A planet with 4,500-m.p.h. winds? Now that's a superstorm.

Scientists have succeeded in clocking the winds in the atmosphere of a planet orbiting a star in the constellation Pegasus. Windiest planet in our solar system is Neptune, at 1,200 m.p.h.

By , Staff writer

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    This artist's impression shows the Jupiter-like planet HD 209458b transiting around its sun-like host star, some 150 light-years away. For the first time, astronomers have measured a superstorm in the atmosphere of a planet outside our solar system.
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If you're planning a trip to planet HD 209458b (not recommended for several reasons), hold on to your hat. Astronomers have just clocked the planet's high-altitude winds at a hair less than 4,500 miles per hour.

"Measured winds on Jupiter and Saturn are only a fraction of this," notes Leiden University astronomer Ignas Snellen, who led a team of researchers probing the extrasolar planet's traits. The closest competitor our solar system can offer up is Neptune, with winds speeds estimated as high as 1,200 m.p.h.

The measurement, reported in Wednesday's issue of the journal Nature, in effect was a byproduct of efforts to look at a now-familiar extrasolar planet with sharper eyes, adds team member and astronomer Simon Albrecht.

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IN PICTURES: Planets

In this case, the team was using a relatively new spectrograph at the European Southern Observatory's Very Large Telescope array in Chile to confirm previous observations and see what more the spectrograph might reveal.

The results "were more than we hoped for," says Dr. Albrecht, who splits his time between Leiden University and the Massachusetts Institute of Technology. Not only was the team able to detect wind speeds on a planet 150 light-years away. But the scientists were also able to measure the pace of its orbit with far higher precision, which in turn allowed them to make simpler, more direct calculations of the planet's mass than predecessors have been able to use.

The effort highlights the increasingly detailed information astronomers are gathering as they aim giant ground-based telescopes at some of the extrasolar planets nearest our solar system.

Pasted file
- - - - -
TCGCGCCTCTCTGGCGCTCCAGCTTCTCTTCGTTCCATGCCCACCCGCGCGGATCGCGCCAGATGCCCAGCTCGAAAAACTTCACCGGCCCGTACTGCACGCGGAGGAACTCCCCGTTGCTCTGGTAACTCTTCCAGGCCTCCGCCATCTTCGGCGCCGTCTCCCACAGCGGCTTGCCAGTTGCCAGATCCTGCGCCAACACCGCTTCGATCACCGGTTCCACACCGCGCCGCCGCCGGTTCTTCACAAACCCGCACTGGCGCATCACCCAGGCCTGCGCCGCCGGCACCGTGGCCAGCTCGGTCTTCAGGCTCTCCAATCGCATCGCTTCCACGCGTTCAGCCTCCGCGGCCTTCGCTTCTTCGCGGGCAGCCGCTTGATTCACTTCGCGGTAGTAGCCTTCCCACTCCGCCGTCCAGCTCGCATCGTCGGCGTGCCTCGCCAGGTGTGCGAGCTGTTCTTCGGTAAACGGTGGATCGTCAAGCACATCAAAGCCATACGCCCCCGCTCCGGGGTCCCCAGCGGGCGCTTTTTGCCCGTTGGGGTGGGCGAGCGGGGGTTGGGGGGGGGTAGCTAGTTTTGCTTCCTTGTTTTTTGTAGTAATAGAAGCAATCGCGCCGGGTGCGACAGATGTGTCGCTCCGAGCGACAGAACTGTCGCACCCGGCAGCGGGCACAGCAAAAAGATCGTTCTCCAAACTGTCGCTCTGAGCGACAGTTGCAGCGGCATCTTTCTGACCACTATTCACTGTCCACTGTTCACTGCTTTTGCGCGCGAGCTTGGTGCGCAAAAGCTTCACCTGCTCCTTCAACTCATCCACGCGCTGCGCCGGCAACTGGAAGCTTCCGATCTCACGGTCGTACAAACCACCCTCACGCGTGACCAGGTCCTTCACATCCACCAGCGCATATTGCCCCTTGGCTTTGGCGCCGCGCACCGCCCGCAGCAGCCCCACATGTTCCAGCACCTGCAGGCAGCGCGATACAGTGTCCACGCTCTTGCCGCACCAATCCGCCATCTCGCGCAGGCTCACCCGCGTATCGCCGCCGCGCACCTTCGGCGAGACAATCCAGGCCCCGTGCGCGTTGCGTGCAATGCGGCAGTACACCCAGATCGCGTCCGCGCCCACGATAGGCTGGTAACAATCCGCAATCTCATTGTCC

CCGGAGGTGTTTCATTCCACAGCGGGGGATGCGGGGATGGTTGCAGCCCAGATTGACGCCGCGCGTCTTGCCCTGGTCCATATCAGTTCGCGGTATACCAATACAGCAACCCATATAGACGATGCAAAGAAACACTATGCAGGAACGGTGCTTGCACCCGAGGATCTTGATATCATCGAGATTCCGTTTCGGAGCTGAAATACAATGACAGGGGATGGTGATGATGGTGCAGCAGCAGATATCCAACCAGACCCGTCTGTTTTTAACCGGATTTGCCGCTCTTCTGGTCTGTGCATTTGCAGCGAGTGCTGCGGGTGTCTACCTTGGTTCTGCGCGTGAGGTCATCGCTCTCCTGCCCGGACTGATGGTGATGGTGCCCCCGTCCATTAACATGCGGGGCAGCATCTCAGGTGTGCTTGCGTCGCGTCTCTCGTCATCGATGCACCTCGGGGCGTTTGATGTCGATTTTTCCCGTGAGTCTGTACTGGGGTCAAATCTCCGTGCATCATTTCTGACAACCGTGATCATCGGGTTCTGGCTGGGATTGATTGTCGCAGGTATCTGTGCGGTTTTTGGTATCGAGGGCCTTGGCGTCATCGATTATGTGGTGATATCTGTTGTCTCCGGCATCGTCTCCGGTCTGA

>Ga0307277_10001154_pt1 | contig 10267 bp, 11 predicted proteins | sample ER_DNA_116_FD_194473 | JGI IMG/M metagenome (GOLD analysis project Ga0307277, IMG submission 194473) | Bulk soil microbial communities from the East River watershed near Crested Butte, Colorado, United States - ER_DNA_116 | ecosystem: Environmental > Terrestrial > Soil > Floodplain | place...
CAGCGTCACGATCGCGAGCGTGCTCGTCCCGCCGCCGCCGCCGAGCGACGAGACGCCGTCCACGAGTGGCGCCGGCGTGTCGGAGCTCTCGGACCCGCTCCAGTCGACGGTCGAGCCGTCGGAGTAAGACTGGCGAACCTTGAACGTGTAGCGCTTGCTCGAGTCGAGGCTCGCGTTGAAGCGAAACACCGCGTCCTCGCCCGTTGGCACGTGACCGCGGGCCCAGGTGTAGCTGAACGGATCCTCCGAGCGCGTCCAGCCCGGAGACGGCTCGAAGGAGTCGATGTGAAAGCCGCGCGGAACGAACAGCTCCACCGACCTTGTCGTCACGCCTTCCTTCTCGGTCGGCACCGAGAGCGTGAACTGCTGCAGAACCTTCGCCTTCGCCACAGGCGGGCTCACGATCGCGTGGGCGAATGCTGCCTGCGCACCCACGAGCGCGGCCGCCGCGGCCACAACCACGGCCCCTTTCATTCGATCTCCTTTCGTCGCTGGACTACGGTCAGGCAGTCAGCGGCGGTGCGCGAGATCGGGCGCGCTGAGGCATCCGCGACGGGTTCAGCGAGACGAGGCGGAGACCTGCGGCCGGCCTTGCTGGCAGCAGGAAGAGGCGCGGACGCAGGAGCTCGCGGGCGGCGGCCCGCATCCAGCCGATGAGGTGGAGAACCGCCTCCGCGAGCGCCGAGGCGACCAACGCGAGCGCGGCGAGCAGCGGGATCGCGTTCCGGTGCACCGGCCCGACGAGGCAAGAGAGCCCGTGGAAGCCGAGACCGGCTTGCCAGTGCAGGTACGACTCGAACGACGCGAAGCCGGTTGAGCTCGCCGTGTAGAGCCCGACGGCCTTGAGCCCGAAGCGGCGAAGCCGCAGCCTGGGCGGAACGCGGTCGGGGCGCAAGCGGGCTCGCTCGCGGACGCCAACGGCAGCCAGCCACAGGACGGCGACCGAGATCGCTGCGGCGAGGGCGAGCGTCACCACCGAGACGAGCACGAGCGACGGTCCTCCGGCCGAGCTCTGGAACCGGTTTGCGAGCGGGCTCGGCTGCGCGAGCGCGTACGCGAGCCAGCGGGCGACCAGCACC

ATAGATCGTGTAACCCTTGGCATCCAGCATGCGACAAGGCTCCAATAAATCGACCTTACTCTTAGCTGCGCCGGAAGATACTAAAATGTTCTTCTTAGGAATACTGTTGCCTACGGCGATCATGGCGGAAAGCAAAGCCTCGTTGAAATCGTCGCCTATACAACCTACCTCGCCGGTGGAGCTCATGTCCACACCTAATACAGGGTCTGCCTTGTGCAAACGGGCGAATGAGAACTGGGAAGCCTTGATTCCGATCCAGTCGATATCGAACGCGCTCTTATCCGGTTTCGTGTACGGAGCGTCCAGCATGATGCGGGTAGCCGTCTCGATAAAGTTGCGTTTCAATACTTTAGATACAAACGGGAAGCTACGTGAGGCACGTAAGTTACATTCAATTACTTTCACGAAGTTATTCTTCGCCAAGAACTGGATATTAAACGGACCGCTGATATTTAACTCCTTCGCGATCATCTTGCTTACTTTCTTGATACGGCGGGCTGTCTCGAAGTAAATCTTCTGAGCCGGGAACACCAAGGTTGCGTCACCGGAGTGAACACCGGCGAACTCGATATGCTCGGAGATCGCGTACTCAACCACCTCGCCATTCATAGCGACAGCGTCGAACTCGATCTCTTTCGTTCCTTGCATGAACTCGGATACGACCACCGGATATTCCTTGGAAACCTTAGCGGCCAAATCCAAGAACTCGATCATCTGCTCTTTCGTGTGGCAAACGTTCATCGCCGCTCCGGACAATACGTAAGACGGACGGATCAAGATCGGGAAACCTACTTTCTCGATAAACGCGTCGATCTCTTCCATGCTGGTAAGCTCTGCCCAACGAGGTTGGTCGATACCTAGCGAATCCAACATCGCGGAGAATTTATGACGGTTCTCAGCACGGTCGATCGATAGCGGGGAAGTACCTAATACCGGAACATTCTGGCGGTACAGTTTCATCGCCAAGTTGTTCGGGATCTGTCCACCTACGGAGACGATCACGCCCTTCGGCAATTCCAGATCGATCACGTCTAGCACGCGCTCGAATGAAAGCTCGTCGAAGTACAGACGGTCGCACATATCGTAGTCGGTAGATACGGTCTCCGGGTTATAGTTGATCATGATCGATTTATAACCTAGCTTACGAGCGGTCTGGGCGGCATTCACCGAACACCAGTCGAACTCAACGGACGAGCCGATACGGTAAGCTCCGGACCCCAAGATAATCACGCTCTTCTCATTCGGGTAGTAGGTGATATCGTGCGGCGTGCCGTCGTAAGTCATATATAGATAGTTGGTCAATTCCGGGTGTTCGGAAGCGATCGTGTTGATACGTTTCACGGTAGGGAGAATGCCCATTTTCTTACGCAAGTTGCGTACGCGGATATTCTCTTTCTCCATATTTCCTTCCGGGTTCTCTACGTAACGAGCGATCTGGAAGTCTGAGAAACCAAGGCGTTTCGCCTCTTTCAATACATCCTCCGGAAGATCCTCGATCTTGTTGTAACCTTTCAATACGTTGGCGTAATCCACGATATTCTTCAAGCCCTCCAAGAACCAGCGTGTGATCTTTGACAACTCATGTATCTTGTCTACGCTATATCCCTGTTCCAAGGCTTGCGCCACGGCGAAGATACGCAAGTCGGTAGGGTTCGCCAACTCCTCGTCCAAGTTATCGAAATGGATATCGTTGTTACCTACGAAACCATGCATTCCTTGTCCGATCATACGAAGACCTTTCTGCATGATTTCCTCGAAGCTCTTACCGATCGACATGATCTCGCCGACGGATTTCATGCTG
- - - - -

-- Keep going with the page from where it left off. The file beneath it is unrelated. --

So far, astronomers have found 463 planets outside the solar system. The latest discoveries were unveiled last week, when scientists using the French CoRoT satellite added six planets to the extrasolar planet catalog.

HD 209458b a 'hot Jupiter'

Meanwhile, the National Aeronautics and Space Administration's Kepler mission last week released its first 43 days' worth of data on some 156,000 stars in the vicinity of the constellations Cygnus and Lyra. The team is paying special attention to some 400 of these stars in hopes of detecting planets orbiting them.

Many of the extrasolar planets discovered are so-called hot Jupiters – gas giants that orbit very close to their parent star.

Among these hot Jupiters, none has come under as close scrutiny as HD 209458b, which orbits a star in the constellation Pegasus. Astronomers discovered the planet in 1999, and it's been a target for ground- and space-based telescopes ever since.

The man reason: Its star is relatively close to Earth and very bright, making the system easier to observe in a relatively short period of time.

Among the discoveries: It's one planet to scratch from a cosmic TripTick. It orbits its host star at a distance of 4.3 million miles, compared with 36 million miles for Mercury, the planet closest to our sun. One circuit around the star lasts 3.5 days. Astronomers estimate its temperature at roughly 1,600 degrees Fahrenheit.

To add insult to injury, the planet appears to be evaporating. In 2003, a team of astronomers led by Alfred Vidal-Madjar with the Institute for Astrophysics in Paris found that the planet's stock of hydrogen was streaming into space, much like a comet's tail.

In a paper accepted for publication in an upcoming issue of the Astrophysical Journal, a team led by University of Colorado astrophysicist Jeffery Linsky estimates that HD 209458b is shedding 88,000 to 441,000 tons of material each second. Kiss it good-bye in 96 million to 482 million years.

How they figured the wind speed

In the Nature results, Dr. Snellen and colleagues used the planet's carbon-monoxide (CO) signature – detected as starlight passed through the planet's atmosphere – as their marker. From changes over time in that signature compared with a known standard, the team derived the planet's orbital speed and calculated its mass as 64 percent of Jupiter's mass.

As a bonus, the high-resolution infrared spectrograph the team used picked up another shift in the CO's spectral signature. It indicated that winds in the planet's upper atmosphere were blasting their way from the day side to the night side of the planet. The magnitude of this shift allowed them to estimate the speed of the CO's movement – some 4,500 m.p.h.

At this point, researchers are still trying to figure out how much cooler the night side is than the day side. One would expect winds flowing from the day side to the night side to spread that heat around the planet.

A similar planet around another star appears to shows a day-night temperature difference of a scant 80 degrees F., Snellen explains. But HD 209458b's difference may be substantially greater, he says, because it appears that the upper atmosphere on the day side does a good job of re-radiating heat from the star back into space, allowing for cooler temperatures deeper in the atmosphere.

This explanation requires "a long chain of arguments for which there is not – yet – a lot of evidence," he cautions.

IN PICTURES: Planets

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